Miyaki K, Guo Y, Shimosaka T, Nakagama T, Nakajima H, Uchiyama K. Fabrication of an integrated PDMS microchip incorporating an LED-induced fluorescence device. Anal Bioanal Chem. 2005;382(3):810–6.CrossRefGoogle Scholar
  53. 53.
    Li HF, Lin JM, Su RG, Uchiyama K, Hobo T. A compactly integrated laser-induced fluorescence detector for microchip electrophoresis. Electrophoresis. 2004;25(12):1907–15.CrossRefGoogle Scholar
  54. 54.
    Lee KS, Lee HLT, Ram RJ. Polymer waveguide backplanes for optical sensor interfaces in microfluidics. Lab Chip. 2007;7(11):1539.CrossRefGoogle Scholar
  55. 55.
    Llobera A, Demming S, Joensson HN, Vila-Planas J, Andersson-Svahn H, Büttgenbach S. Monolithic PDMS passband filters for fluorescence detection. Lab Chip. 2010;10(15):1987.CrossRefGoogle Scholar
  56. 56.
    Hofmann O, Wang X, Cornwell A, Beecher S, Raja A, Bradley DDC, et al. Monolithically integrated dye-doped PDMS long-pass filters for disposable on-chip fluorescence detection. Lab Chip. 2006;6(8):981.CrossRefGoogle Scholar
  57. 57.
    Richard C, Renaudin A, Aimez V, Charette PG. An integrated hybrid interference and absorption filter for fluorescence detection in lab-on-a-chip devices. Lab Chip. 2009;9(10):1371.CrossRefGoogle Scholar
  58. 58.
    Lee JN, Park C, Whitesides GM. Solvent compatibility of poly(dimethylsiloxane)-based microfluidic devices. Anal Chem. 2003;75(23):6544–54.CrossRefGoogle Scholar
  59. 59.
    Martens WN, Frost RL, Kristof J, Theo Kloprogge J. Raman spectroscopy of dimethyl sulphoxide and deuterated dimethyl sulphoxide at 298 and 77 K. J Raman Spectrosc. 2002;33(2):84–91.CrossRefGoogle Scholar
  60. 60.
    Horrocks Jr WD, Cotton FA. Infrared and Raman spectra and normal co-ordinate analysis of dimethyl sulfoxide and dimethyl sulfodize-d6. Spectrochim Acta. 1961;17:134–47.CrossRefGoogle Scholar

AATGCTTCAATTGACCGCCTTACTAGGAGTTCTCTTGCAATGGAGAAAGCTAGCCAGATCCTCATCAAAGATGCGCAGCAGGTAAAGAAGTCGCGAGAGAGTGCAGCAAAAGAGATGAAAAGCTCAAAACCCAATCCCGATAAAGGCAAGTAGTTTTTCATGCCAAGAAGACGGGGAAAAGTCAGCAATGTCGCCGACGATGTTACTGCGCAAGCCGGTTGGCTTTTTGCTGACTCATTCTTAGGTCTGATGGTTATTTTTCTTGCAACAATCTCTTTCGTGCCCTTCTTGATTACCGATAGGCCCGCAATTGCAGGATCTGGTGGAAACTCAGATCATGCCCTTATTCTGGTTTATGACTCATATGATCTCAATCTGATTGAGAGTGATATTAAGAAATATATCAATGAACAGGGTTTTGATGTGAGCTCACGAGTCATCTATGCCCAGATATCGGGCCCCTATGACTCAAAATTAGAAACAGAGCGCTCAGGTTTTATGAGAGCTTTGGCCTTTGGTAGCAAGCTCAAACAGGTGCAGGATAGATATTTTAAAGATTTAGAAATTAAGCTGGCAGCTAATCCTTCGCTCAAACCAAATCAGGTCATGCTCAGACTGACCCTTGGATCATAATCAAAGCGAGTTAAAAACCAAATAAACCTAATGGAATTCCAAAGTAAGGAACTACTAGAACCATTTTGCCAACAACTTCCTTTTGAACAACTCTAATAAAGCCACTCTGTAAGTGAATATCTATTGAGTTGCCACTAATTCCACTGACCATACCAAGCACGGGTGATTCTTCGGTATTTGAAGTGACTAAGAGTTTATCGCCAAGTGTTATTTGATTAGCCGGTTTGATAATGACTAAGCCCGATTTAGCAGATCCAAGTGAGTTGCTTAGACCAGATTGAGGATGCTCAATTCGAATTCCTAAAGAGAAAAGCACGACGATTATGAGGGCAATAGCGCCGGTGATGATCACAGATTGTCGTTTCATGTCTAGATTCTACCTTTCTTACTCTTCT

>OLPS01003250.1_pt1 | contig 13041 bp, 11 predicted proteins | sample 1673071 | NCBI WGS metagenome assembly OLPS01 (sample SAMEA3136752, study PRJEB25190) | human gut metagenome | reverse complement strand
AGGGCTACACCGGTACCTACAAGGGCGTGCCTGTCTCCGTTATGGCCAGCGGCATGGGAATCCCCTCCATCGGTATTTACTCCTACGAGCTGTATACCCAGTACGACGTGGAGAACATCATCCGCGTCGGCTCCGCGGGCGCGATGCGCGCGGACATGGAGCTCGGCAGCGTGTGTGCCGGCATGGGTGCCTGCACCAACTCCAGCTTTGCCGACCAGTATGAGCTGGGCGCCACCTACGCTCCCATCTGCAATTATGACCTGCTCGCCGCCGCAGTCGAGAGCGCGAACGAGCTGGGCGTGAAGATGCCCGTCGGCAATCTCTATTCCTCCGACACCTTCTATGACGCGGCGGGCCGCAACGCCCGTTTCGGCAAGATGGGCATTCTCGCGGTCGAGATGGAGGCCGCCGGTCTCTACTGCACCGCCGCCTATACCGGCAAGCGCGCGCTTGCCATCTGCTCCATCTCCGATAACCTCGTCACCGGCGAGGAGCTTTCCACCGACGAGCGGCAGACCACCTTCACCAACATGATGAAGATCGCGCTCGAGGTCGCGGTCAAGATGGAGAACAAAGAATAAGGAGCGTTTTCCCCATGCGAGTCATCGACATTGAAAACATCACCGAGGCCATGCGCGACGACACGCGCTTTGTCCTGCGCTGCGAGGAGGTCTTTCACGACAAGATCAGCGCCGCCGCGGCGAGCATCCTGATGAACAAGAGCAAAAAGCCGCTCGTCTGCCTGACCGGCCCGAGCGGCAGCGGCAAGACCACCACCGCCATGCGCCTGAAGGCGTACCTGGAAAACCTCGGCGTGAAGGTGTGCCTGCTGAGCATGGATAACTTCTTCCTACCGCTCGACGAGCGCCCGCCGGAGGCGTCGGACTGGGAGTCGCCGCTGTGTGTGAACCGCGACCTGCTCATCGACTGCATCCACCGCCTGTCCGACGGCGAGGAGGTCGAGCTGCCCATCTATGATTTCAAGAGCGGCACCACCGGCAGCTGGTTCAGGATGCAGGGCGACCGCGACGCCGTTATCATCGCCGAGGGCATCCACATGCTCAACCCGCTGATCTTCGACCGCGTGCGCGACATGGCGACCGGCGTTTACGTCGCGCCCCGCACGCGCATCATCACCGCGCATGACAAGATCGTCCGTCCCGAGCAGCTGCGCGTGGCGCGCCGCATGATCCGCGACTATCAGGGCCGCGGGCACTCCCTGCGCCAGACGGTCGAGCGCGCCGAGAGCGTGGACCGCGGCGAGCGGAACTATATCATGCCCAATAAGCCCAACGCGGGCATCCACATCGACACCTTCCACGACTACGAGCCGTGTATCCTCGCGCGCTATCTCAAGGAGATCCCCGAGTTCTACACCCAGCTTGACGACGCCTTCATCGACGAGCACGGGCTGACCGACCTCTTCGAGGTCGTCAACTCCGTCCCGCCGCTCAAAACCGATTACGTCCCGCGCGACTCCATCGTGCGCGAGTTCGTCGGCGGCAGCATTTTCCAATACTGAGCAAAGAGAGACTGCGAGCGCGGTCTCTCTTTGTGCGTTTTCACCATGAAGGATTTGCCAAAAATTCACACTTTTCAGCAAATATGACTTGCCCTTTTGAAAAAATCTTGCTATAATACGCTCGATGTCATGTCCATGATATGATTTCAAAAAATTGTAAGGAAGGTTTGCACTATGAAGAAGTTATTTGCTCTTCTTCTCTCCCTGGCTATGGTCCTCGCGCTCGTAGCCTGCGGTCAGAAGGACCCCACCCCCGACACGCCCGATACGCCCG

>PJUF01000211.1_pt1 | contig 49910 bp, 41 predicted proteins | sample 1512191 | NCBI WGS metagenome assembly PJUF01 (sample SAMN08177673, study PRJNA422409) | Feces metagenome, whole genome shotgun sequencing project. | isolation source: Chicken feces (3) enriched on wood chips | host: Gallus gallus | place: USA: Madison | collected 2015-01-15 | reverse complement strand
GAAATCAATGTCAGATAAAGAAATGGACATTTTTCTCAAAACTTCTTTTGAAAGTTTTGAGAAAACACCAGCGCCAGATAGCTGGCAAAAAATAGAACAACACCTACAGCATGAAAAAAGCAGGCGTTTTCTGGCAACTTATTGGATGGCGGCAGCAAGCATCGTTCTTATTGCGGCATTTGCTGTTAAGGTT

61. 61.
    Wang C, Vickers TJ, Mann CK. Direct assay and shelf-life monitoring of aspirin tablets using Raman spectroscopy. J Pharm Biomed Anal. 1997;16:87–94.CrossRefGoogle Scholar
  62. 62.
    Kontoyannis CG, Orkoula M. Quantitative non-destructive determination of salicylic acid acetate in aspirin tablets by Raman spectroscopy. Talanta. 1994;41(11):1981–4.CrossRefGoogle Scholar
  63. 63.
    Pagliara S, Camposeo A, Polini A, Cingolani R, Pisignano D. Electrospun light-emitting nanofibers as excitation source in microfluidic devices. Lab Chip. 2009;9(19):2851.CrossRefGoogle Scholar
  64. 64.
    Yao B, Luo G, Wang L, Gao Y, Lei G, Ren K, et al. A microfluidic device using a green organic light emitting diode as an integrated excitation source. Lab Chip. 2005;5(10):1041.CrossRefGoogle Scholar
  65. 65.
    Kamei T, Paegel BM, Scherer JR, Skelley AM, Street RA, Mathies RA. Integrated hydrogenated amorphous Si photodiode detector for microfluidic bioanalytical devices. Anal Chem. 2003;75(20):5300–5.CrossRefGoogle Scholar
  66. 66.
    Kendall C, Day J, Hutchings J, Smith B, Shepherd N, Barr H, et al. Evaluation of Raman probe for oesophageal cancer diagnostics. Analyst. 2010;135(12):3038.CrossRefGoogle Scholar
  67. 67.
    Morris MD, Finney WF, Rajachar RM, Kohn DH. Bone tissue ultrastructural response to elastic deformation probed by Raman spectroscopy. Faraday Discuss. 2004;126:159.CrossRefGoogle Scholar
  68. 68.
    Dishinger JF, Reid KR, Kennedy RT. Quantitative monitoring of insulin secretion from single islets of Langerhans in parallel on a microfluidic chip. Anal Chem. 2009;81(8):3119–27.CrossRefGoogle Scholar
  69. 69.
    Nunemaker CS, Dishinger JF, Dula SB, Wu R, Merrins MJ, Reid KR, et al. Glucose metabolism, islet architecture, and genetic homogeneity in imprinting of [Ca2+] and insulin rhythms in mouse islets. Maedler K, editor. PLoS ONE. 2009;4(12):e8428.CrossRefGoogle Scholar

Copyright information

© Springer-Verlag Berlin Heidelberg 2016

Authors and Affiliations

  • Thitaphat Ngernsutivorakul
    • 1
  • Cynthia M. Cipolla
    • 1
  • Colleen E. Dugan
    • 1
  • Shi Jin
    • 1
  • Michael D. Morris
    • 1
  • Robert T. Kennedy
    • 1
    • 2
  • Francis W. L. Esmonde-White
    • 1
    • 3
  1. 1.Department of ChemistryUniversity of MichiganAnn ArborUSA
  2. 2.Department of PharmacologyUniversity of MichiganAnn ArborUSA
  3. 3.Kaiser Optical Systems IncAnn ArborUSA

Personalised recommendations